With Thanksgiving next week, I thought it would be appropriate to share my secrets to a perfect pie crust. I’ll be honest, the first time I made a pie, the crust was hard as a rock and tasted like cardboard. I lived in a college apartment and no one ate it. That’s a true testament to how bad it was. Good thing it’s only been up hill from there! I’ve learned a lot from my mistakes, and I’ve made them all- a tough crust, soggy crust, the filling boiling out and ruining the presentation, and a shrinking dough.
Problem: Soggy Bottom
This means that the crust has soaked up too much moisture from the filling.
- First, use a mealy dough. Mealy dough soaks in less liquid than a flaky dough. (See mealy dough vs. flaky dough below.)
- Bake the pie at the bottom of the oven to cook the dough. Also start baking at a higher temperature to set up the crust, then lower the oven temperature.
- Add fillings after they have cooled to about room temperature. Hot filling will melt the dough before it has had a chance to bake.
Problem: Dough too Stiff or Tough
- If your pie dough is typically hard and crunchy, one possible solution you could try is to add more fat. Fat makes for a nice tender crust. If you’re adding more fat, cut back on the water just a little.
- Try mixing/kneading the dough less. Dough that has been over worked develops too much gluten which makes for a tough crust.
- Again, not enough shortening and too much water.
- Dough over worked. Let your dough rest before putting it in the oven and don’t stretch the dough when you lay it in the pan. Have you ever tried to roll out a pizza dough, but it just shrinks right back down? This is the same concept. The gluten needs to rest.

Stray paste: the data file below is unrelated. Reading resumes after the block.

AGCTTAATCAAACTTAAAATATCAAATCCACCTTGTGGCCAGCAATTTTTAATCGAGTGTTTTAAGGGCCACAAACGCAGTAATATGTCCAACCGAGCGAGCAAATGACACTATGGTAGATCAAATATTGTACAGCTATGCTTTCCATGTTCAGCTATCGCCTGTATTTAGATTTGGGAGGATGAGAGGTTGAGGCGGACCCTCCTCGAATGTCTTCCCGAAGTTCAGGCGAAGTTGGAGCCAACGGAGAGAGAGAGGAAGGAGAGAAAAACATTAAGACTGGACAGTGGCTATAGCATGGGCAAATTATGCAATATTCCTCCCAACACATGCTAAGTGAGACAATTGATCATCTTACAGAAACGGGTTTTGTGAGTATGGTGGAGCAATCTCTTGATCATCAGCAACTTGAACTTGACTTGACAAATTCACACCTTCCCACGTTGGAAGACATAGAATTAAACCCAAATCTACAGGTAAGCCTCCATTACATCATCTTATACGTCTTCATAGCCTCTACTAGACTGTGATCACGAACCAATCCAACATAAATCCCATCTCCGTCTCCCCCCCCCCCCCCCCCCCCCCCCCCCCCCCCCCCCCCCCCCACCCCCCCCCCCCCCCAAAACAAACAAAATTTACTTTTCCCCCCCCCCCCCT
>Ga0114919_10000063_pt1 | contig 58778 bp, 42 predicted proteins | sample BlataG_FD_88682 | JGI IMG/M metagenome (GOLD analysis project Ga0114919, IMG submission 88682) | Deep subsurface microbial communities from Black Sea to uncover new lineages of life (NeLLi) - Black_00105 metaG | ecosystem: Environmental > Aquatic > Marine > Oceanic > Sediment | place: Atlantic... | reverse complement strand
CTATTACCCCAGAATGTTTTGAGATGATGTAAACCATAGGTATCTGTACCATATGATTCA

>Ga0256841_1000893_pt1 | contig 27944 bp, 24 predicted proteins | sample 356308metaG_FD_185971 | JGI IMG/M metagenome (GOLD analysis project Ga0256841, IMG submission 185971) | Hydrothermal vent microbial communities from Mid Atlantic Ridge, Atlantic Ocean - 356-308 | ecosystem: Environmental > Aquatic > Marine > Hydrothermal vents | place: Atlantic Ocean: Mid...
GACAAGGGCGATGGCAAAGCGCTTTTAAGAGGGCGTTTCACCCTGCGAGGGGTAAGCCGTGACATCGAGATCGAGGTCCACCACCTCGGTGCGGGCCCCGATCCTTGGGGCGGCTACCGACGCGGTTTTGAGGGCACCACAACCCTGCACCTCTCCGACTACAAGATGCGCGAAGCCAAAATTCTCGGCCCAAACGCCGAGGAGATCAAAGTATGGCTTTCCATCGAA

Problem: Crumbly crust
- Add more water. This is probably the most obvious. If your pie dough isn’t sticking together, stick it together with some water! But only a little at a time!
- And now that you’re adding more water, cut back on the fat. I think I’m seeing a pattern here!
- Improper mixing. Make sure that the water and fat is evenly distributed in the flour.
Problem: Filling boils out
- Cut more steam vents in the top. Those cuts in the top aren’t just for looks, the steam has to go somewhere! If there aren’t enough holes, the steam will make it’s own.
- If the filling boils out around the edges try pinching your top and bottom crusts together better. You can even use an egg wash to make them stick.
- Use less filling. I know we like our pies to look nice and full, but over filling pie can cause a disaster in the end. Try using a little less filling.
Mealy vs. Flaky and When to Use Them
Mealy – When someone says a mealy pie crust, this refers to how the butter has been cut into the flour. If you are trying to make a mealy pie crust keep cutting in the flour with either a pastry cutter, a fork, or rubbing the butter and flour in between your fingers until the mixture looks like corn meal. It doesn’t have to be perfect. Use this dough for in soft, custard type pies like pumpkin where the filling is runny. When in doubt, use mealy pie dough.
Flaky – For flaky doughs, the fat is cut into the flour until the fat looks about the size of peas. When you roll out the dough, you will see fat that hasn’t been blended all the way and that is okay. This is best used with fruit pies.
Don’t be afraid to play with your pie dough to find what’s just right for you, which means more pie for you! Remember when adding more fat, use less water and when adding more water, use less fat. Watch out tomorrow for my favorite pie dough recipe and a few more tips!